News Column

Prop. 8 and the Hispanic Vote

Nov. 7, 2008

Jessica Haro--Assistant Editor, HispanicBusiness.com

prop 8, proposition 8, gay marriage, marriage ban, ballot measure, california politics

Proposition 8, the California initiative that prevented same-sex couples from getting married, made national headlines this week. Many see it as a look into the future of gay marriage throughout the United States. Californians approved the proposition 52 percent to 48 percent, thereby amending the state's constitution to define marriage as between a man and a woman.

Just as their votes were considered critical to winning the presidential election, Hispanics were considered a key group whose support was necessary in the Prop. 8 battle. Hispanics were courted by both the Yes and No campaigns via messages in both Spanish and English that by and large emphasized the importance of family.

The campaign in favor of Prop. 8 presented two Spanish versions of its English-language television ads, each of which warned that gay marriage would be taught in schools unless the proposition passed. In addition, the campaign used pre-recorded phone calls and a television commercial featuring telenovela star Eduardo Verastegui, in which he echoed the campaign's core messages, as well as the pride he feels for the Hispanic community and his belief that all children need both a mother and a father.

On the other side, the No on Prop. 8 campaign created two television ads -- one in Spanish and one in English -- in which Ugly Betty cast members America Ferrera, Tony Plana and Ana Ortiz asked viewers to preserve equal rights for their gay friends and family members. The campaign was also aided by an endorsement from La Opinion, a prominent Southern California Spanish-language newspaper. In its October 9 editorial, the paper reminded Hispanics that they once faced similar discrimination:

"That right was declared in May by the California Supreme Court, ruling that such a ban is discriminatory. To arrive at that decision, the judges based their opinion on a 1948 legal precedent that determined that it was illegal to prohibit marriage of couples of different races."

The story of Prop. 8 began in 2000, when 61% of California voters approved Proposition 22, another initiative banning gay marriage. On February 12, 2004, then newly-elected San Francisco mayor Gavin Newsom challenged this law by issuing marriage licenses to gay couples. This set in motion a rush of 4,000 couples to San Francisco City Hall, which was ended by a court order 29 days later. All the marriages were annulled.

In 2005 and 2007 the state legislature approved bills legalizing gay marriage, but both were vetoed by Governor Arnold Schwarzenegger. After the California Supreme Court agreed to hear the challenge to Prop. 22, supporters of the proposition began drafting what would become Prop. 8.

On May 15, 2008 the California Supreme Court ruled 4-3 that Proposition 22 was unconstitutional because it violated the California constitution's guarantee of equal rights. The suit had been filed the day after San Francisco was ordered to stop issuing marriage licenses to gay couples.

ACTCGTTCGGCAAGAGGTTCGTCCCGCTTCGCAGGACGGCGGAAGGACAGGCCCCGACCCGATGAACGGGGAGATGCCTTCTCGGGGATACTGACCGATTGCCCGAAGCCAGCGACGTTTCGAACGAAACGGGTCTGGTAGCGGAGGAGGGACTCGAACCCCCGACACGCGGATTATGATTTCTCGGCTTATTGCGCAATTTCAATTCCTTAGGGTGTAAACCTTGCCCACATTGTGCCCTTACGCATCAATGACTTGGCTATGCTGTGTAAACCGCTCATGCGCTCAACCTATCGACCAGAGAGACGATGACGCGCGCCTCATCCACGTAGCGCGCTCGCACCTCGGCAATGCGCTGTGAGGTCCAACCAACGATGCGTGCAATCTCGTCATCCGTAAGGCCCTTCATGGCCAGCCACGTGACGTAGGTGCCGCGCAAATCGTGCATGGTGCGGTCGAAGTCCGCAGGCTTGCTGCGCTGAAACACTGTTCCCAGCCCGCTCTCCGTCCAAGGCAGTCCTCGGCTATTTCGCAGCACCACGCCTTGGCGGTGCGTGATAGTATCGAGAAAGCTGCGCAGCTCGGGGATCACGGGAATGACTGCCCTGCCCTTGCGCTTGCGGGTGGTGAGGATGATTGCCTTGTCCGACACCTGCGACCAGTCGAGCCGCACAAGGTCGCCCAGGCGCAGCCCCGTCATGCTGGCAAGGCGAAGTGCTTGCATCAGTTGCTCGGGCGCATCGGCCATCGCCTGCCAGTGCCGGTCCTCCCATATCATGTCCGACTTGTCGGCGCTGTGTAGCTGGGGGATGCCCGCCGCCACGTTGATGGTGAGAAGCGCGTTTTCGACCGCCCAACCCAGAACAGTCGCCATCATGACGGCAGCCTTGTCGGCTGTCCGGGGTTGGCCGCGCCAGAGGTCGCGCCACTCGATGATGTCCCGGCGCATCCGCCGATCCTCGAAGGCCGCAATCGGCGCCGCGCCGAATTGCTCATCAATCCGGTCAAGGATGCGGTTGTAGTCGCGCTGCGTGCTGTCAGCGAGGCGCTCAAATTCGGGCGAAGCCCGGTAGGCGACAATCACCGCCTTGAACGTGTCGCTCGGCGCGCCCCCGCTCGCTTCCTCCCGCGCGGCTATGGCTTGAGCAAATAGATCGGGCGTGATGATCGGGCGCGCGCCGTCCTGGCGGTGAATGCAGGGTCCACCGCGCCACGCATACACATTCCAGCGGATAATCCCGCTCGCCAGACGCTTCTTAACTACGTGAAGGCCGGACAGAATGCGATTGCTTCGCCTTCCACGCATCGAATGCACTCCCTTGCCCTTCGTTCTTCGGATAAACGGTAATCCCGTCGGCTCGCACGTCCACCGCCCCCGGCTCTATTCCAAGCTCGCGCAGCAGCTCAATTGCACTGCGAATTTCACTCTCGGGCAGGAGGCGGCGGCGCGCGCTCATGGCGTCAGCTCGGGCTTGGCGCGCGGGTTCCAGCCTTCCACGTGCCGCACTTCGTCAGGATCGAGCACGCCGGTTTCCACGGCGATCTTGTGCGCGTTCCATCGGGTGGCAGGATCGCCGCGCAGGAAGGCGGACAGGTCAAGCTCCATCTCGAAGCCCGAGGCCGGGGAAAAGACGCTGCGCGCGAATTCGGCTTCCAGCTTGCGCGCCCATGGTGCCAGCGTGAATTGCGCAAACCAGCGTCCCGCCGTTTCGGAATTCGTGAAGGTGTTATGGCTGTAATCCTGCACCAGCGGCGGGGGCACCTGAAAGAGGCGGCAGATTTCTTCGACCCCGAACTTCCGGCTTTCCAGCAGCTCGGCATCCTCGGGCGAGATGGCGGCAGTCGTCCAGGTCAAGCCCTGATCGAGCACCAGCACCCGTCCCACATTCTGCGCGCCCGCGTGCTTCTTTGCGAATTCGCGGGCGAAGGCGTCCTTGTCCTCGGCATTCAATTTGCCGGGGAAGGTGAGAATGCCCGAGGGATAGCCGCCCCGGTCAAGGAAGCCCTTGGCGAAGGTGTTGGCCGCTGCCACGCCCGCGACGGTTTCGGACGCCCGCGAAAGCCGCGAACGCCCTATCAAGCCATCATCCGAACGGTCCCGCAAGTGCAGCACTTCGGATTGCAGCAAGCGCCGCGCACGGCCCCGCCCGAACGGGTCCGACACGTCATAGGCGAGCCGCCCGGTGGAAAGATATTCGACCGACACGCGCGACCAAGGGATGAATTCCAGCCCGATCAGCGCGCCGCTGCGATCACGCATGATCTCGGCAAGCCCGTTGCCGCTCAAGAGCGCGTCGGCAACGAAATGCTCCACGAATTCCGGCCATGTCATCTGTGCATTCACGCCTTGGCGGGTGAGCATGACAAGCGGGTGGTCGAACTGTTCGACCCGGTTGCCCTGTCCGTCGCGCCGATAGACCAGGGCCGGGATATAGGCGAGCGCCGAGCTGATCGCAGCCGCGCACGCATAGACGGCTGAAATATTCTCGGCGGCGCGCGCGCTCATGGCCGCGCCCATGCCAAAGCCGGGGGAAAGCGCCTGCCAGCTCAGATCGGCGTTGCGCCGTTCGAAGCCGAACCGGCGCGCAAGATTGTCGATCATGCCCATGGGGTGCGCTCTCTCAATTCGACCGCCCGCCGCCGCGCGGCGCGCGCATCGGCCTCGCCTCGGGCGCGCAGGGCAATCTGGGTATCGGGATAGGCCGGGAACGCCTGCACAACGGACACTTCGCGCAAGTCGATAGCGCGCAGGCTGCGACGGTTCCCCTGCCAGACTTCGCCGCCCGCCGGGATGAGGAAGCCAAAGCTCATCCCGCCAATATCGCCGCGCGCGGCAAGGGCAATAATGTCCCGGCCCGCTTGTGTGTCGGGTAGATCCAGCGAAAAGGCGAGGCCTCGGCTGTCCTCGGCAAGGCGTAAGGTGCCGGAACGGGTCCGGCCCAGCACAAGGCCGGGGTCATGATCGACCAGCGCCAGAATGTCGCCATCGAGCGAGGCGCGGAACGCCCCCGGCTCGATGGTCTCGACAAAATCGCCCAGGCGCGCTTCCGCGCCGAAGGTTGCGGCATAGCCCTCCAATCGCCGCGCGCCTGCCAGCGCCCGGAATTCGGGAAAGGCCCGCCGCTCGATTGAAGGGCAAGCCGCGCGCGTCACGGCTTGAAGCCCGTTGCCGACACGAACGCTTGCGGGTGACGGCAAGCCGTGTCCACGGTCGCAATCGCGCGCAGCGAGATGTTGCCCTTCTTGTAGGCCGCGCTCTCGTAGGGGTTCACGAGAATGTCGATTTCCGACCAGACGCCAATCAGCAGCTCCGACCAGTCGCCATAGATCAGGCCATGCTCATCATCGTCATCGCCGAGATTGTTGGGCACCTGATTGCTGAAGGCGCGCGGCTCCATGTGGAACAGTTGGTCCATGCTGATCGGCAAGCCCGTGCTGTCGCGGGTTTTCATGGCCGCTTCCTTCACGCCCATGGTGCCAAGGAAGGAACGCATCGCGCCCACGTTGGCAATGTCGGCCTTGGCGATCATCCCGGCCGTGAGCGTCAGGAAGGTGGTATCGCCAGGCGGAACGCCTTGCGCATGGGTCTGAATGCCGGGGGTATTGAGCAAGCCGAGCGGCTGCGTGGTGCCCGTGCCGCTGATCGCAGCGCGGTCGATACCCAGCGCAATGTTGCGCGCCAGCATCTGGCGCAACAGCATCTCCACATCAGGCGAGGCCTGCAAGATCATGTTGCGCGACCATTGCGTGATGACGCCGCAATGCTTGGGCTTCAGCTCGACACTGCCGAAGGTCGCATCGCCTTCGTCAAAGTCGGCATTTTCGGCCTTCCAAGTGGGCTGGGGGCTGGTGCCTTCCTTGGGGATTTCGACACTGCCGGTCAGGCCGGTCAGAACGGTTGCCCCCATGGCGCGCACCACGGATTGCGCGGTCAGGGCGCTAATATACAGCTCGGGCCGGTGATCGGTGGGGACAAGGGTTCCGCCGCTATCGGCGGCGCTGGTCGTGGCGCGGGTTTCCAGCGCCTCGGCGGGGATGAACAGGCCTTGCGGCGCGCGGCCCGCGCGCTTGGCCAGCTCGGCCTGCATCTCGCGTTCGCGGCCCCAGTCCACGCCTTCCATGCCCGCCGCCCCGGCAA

On June 17, after the California marriage license application was changed to be gender-neutral, the state began issuing marriage licenses to gay couples. More than 18,000 gay couples were married before Prop. 8 passed on November 4.

Opponents of Prop. 8 had prepared ahead of time to challenge the ban in court if it passed, and submitted the challenges the day after the election. The opponents argue that Prop. 8 is not just a constitutional amendment, but a dramatic revision of the state's constitution, which requires a vote by the California legislature before being placed on the ballot.

Hispanics have been both criticized and praised for their role in Prop. 8 passing. The Yes campaign thanked the turnout of Hispanics who were eager to vote for Barack Obama, but whose religious values would lead them to vote yes on Prop. 8. Hispanic supporters of gay marriage are quick to point out that the discrimination homosexuals face is similar to the discrimination Hispanics continue to face. Said Los Angeles Spanish-language radio personality Fernando Espuelas, "The irony of Latino support for Prop. 8 is sad. That a community that continues to struggle for basic rights would deny them to another is particularly baffling."

Of course, like every other demographic, not all Hispanics voted alike. The following is a look at how Hispanics and the total electorate voted on Prop. 8, based on an exit poll done by Edison Media Research.

As a whole:
53 percent of Hispanics voted yes; 52% of the electorate voted yes.

By gender:
54% of Hispanic males voted yes. 53% of males voted yes.
52% of both Hispanic women and women in general voted yes.

By age:
59% of Hispanics age 18-29 voted no; 61% of 18-29-year-olds voted no.
60% of Hispanics age 30-44 voted yes; 55% of 30-44-year-olds voted yes.
57% of Hispanics age 45-64 voted yes; 54% of 45-64-year-olds voted yes.
There was not enough data to compare Hispanics 65 and over to all voters 65 and over.

By religion (not specific to Hispanics):
64% of Catholics voted yes
65% of Protestants voted yes
90% of non-religious voted no.
84% weekly churchgoers voted yes
54% of occasional churchgoers voted no
83% of people who've never been to church voted no



Source: HispanicBusiness.com (c) 2008. All rights reserved.


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